RunBlogRun editor Larry Eder wrote the following intro:
One of the big revelations this season was Jemma Reekie. The training partner of Laura Muir, Jemma took British records in the 800m, 1,500m and mile indoors in 2020. Under the watchful eye of Andy Young, the fine Scottish coach who advises Laura Muir and Gabriella Stafford De Bues, Jemme Reekie has developed a wicked kick, but also, and perhaps, most important, the focus, confidence and long term approach that comes from seeing consistent development and the positive affirmations that progress provides.
Stuart Weir is one of our most important writers. Stuart posted 150 pieces in 2019, and his gentle observations allows you, the reader, to see behind the obvious. In this world of immediate gratification, and unsatiated social media frenzies, Stuart Weir has a theme in his writing: few good things in our sport or live arrive immediately. Great athletes are developed. An overrnight success if a bit of legerdemain.
Athletics is a primal need. Since our cousins wrote on cave walls with burnt wood, man and woman have jumped, thrown and ran. In those times, it was life and death. One might jump off one cliff to make another, or become a meal. Today, it is still a primal need. Perhaps, we will begin our sport once again in silent stadiums, with the fans at home, isolated.
One knows this, Stuart Weir will be writing about it, with a mask on, and physically social distanced. Athletics, in this time of our modern plague, where the uneducated question the suggestions of the men and women of science, and politicians endanger lives and the economy for votes, provides some solace.
We hope that the time of simple joys comes soon, that we can watch fine athletes jumping, throwing and running soon. We just know it will be different.
The truth is, this modern plague will take some time to dissapate, and this will try our souls. Being lonely is one thing, being broke is another, being dead is something else (still, at my advanced age, I may have come close, but still chose the alternative, life).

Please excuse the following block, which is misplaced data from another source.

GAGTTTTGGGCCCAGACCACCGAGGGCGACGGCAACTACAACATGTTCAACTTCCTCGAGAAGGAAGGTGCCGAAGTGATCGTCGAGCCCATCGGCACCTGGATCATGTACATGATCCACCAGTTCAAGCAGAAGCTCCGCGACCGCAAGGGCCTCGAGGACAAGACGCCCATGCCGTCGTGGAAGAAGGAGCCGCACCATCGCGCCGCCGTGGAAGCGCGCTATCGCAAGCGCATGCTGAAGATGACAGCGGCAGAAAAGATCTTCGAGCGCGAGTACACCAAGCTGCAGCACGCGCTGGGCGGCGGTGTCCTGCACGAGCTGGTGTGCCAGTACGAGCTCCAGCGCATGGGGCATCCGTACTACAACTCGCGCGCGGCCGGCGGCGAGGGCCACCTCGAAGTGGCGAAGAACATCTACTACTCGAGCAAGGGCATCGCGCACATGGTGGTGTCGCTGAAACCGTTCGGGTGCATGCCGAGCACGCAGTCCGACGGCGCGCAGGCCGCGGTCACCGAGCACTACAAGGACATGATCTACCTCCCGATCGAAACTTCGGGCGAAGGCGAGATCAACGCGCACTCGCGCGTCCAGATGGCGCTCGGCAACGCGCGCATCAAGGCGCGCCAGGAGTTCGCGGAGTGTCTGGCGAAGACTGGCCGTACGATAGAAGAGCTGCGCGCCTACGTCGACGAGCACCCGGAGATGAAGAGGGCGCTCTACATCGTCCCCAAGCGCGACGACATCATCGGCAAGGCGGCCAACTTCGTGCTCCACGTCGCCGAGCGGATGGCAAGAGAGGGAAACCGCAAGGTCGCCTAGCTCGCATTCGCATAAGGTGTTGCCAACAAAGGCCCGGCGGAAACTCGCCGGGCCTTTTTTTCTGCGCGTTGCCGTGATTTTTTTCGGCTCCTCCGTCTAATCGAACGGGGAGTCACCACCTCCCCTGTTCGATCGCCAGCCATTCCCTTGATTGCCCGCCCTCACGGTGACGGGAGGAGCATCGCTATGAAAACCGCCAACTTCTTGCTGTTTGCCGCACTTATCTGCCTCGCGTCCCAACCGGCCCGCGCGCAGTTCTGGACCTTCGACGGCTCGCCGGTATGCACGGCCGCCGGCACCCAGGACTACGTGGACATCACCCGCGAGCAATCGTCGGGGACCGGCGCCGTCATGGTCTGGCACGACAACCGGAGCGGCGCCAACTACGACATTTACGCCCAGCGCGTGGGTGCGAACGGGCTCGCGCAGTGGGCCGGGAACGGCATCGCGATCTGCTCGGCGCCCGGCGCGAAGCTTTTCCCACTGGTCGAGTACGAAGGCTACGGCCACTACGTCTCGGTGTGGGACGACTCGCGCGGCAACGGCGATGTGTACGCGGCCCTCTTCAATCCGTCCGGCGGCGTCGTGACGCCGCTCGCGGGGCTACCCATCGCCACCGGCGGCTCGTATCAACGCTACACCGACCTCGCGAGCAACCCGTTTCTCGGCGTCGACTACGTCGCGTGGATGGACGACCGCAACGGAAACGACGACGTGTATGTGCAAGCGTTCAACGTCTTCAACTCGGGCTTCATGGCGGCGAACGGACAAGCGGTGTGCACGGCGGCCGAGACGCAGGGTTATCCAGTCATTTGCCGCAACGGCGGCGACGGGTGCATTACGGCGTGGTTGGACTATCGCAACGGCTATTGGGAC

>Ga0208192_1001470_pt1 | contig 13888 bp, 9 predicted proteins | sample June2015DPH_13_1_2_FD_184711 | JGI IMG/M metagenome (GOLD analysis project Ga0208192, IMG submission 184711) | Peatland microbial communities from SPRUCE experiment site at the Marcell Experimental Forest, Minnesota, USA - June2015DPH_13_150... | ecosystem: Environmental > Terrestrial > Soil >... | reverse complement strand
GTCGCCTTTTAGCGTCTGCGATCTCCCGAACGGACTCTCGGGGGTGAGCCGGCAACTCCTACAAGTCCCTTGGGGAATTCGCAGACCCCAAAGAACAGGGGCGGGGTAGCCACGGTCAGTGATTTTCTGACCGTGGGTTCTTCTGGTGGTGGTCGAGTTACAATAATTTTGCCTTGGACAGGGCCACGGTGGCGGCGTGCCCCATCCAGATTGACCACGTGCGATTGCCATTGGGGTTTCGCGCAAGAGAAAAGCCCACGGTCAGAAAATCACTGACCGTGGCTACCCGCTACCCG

So, enjoy the Monday writings of Stuart Weir. Respect physical social distancing, Stay safe and isolate. This is a matter of life and death, no matter what your neighbor who flunked basic biology tells you. The novel coronavirus is not made up, it is not fake news, it is the modern plague.
Deep breaths, friends, and enjoy the long coming success of Jemma Reekie….
The last 12 months have seen Jemma Reekie make immense progress as an athlete. It is been a delight for me to watch her progress, having seen her run at least 20 times in her short career. Early in 2019 she had won the British Indoor 1500m title and been selected for the European indoor championships in her native Scotland. She ran an indoor PR but could only finish sixth in the prelim, commenting maturely afterwards: “I just wasn’t there at the end but I’m 20, I need to get stronger and fitter and that’s not where I’m at in training and I know that someday it’s going to pay off – my training and everything I’ve been doing. I loved it, going out there with the Scottish crowd you can’t not enjoy it, so good to see a great crowd out there”.
She finished second in the UK outdoor championships (1500m), confirming her selection for the World Championships in Doha. But at the same time she continued to gain valuable international experience, winning the European under 23 championships (800m and 1500m) and running in the Stockholm, London and in Zurich Diamond Leagues. Of the Diamond League final in Zurich, she told me: “I think it was all right. I did what I thought was right and picked off as many people as I could. It was a great experience for me. [being in the Diamond League final] was a surprise and not something I really thought of for this year. So I am sure being here at 21, the experience will help me in the future”. She had run 4:05.34 for 11th place.